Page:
Another standout track for the game is the music used for the level “Kokubo Sosho.” The song has a bouncing bass that synchronizes with a couple of piano notes. Percussion is represented by your typical drum kit that brings a sense of urgency to a frame which may hint at what happens to Sam mid-level. And true to Amon Tobin’s freaky ways of making his music, it’s nearly impossible to tell what instruments explode onto the scene once you get caught. What seems likes thousands of percussion instruments take the stage from the hoppy bass and piano that began the track. Only when the player has gotten away from the guards and is trying to remain hidden do they realize that there were horns actually playing there for a while, and now that the horns are gone everything is a lot calmer. The soundtrack absolutely explodes when you’re caught in this level, and only when you’ve finally gotten way from all of the mayhem do you realize Tobin’s soundtrack aids the game in helping you realize just how deep you are into this spying shit.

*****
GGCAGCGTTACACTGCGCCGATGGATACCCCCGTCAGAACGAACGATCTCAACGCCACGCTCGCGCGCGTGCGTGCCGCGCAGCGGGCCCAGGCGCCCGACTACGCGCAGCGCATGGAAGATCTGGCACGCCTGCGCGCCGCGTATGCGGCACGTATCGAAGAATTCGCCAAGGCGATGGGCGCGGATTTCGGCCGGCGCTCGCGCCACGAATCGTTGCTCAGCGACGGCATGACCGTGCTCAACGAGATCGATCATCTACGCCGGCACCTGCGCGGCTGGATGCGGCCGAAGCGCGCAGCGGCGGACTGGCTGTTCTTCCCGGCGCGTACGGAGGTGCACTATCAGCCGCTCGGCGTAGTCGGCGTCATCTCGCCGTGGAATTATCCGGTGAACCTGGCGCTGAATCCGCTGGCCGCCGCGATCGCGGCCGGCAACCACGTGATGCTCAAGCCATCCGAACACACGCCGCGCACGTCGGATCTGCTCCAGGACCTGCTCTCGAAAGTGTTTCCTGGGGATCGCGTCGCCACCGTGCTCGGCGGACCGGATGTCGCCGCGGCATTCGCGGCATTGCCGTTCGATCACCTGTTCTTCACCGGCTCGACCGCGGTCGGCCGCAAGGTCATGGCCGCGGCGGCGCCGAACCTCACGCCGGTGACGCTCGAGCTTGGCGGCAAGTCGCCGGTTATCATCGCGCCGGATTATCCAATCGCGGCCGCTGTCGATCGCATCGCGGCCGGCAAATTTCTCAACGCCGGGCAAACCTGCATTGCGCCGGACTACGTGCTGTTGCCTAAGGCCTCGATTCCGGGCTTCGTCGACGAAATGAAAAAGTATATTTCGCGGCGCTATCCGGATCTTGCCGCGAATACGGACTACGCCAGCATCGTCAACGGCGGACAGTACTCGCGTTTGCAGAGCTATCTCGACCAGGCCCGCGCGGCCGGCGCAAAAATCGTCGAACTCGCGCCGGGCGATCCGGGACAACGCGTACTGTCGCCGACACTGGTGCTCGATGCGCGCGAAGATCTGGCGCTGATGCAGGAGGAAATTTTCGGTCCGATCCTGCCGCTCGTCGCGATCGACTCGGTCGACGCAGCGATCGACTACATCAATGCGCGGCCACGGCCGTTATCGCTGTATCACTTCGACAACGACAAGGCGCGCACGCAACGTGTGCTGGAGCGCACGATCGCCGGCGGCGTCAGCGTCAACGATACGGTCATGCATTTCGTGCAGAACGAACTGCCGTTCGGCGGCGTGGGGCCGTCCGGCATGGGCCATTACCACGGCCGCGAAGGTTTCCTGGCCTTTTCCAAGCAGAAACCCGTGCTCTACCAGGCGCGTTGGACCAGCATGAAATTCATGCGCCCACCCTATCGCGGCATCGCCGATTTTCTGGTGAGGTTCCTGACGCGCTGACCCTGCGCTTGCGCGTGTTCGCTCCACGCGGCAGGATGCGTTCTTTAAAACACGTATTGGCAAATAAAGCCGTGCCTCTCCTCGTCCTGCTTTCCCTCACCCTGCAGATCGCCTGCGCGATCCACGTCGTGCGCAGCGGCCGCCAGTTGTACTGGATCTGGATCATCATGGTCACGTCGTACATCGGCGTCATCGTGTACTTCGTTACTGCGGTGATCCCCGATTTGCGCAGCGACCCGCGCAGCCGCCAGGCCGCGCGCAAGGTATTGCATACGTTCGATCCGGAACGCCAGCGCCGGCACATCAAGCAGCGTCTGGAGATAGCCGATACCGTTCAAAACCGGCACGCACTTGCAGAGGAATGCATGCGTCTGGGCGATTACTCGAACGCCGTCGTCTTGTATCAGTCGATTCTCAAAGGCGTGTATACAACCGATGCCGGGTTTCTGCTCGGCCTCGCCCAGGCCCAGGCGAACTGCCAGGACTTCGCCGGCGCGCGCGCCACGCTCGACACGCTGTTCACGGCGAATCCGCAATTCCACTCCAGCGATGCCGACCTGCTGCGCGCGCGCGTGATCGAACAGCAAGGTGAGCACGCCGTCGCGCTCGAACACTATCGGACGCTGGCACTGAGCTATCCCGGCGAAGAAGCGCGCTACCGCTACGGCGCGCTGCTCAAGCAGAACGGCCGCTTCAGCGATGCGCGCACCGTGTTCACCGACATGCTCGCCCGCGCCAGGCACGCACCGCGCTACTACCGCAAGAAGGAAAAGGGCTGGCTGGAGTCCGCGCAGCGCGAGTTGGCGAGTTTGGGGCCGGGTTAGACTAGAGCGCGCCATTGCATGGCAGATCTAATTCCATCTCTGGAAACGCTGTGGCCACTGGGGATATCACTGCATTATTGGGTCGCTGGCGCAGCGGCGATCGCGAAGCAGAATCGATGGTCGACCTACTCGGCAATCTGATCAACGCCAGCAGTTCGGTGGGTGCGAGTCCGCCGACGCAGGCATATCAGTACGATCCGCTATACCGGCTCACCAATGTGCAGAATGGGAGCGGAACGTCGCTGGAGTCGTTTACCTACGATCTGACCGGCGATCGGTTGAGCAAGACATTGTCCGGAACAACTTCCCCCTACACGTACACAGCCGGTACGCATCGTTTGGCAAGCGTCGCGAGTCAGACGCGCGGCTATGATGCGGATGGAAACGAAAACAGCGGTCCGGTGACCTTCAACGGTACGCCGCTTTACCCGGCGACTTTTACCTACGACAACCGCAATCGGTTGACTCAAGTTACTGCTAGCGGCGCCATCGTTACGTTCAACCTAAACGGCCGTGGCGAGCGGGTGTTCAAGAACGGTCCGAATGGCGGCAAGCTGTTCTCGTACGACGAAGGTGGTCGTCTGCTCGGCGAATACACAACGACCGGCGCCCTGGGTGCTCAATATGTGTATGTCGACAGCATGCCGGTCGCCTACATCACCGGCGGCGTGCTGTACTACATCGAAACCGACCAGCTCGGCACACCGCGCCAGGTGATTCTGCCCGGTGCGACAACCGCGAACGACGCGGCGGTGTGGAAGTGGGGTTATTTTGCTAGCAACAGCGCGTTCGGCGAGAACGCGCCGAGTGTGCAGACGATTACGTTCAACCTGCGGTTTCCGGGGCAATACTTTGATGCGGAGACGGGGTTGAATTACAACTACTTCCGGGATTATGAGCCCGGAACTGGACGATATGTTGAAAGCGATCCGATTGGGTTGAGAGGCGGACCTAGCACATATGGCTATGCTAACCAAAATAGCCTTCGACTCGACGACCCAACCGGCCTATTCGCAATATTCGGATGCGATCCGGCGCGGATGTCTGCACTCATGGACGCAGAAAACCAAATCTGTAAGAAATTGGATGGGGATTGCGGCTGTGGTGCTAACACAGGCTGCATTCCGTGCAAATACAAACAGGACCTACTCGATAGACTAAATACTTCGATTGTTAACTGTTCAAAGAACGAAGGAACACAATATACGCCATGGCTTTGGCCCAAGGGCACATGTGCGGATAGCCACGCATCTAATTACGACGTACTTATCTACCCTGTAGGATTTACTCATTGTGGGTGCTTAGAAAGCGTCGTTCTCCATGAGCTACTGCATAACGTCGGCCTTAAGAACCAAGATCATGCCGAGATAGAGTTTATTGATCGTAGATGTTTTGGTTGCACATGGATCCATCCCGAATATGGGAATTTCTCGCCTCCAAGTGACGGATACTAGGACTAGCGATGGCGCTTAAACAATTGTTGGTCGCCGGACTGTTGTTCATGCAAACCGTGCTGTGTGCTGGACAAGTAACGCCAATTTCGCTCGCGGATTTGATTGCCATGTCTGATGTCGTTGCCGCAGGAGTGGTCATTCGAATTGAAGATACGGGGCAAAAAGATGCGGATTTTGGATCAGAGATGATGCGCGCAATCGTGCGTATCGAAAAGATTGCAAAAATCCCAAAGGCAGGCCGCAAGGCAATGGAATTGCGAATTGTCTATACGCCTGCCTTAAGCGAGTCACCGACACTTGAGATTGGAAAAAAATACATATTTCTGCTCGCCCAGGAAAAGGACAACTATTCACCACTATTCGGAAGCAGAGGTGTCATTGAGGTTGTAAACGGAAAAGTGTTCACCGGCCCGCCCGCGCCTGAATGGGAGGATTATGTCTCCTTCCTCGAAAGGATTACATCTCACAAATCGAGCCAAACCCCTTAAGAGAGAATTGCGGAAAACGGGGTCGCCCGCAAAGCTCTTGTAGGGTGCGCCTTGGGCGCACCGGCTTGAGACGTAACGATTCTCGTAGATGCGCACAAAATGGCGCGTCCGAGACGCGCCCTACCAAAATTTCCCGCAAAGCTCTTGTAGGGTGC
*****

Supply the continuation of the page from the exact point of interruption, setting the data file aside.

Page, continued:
In an interview with Gamespot on the day the album for the game was released, Amon Tobin was quoted as requesting he “not go into [his] recording techniques too much” when discussing which instruments were used for the game’s tracks. The track “Ruthless,” is a prime example of Tobin taking acoustic instruments like his drum kit and twisting the sounds up later post-recording. It becomes hard to tell if you’re actually listening to an impossible loop of drums, or somebody just playing the same measures over and over with slight variations a la Van Halen. During all of this, a seemingly tempered electronic loop times in perfectly with the crashing of cymbals. All the while, bells—or what seems like bells—have returned to ring louder than ever as you struggle to climb up an elevator shaft. Of course, if you’re playing the level perfectly, the crashing cymbals never come. The Penthouse level’s stealth theme (which kicks in about 55 seconds into that link) replaces the banging drums with a sexy guitar lick of questionable origin that invokes the very feeling of throwing a man down an elevator shaft while wearing night vision goggles, but cool silent-style.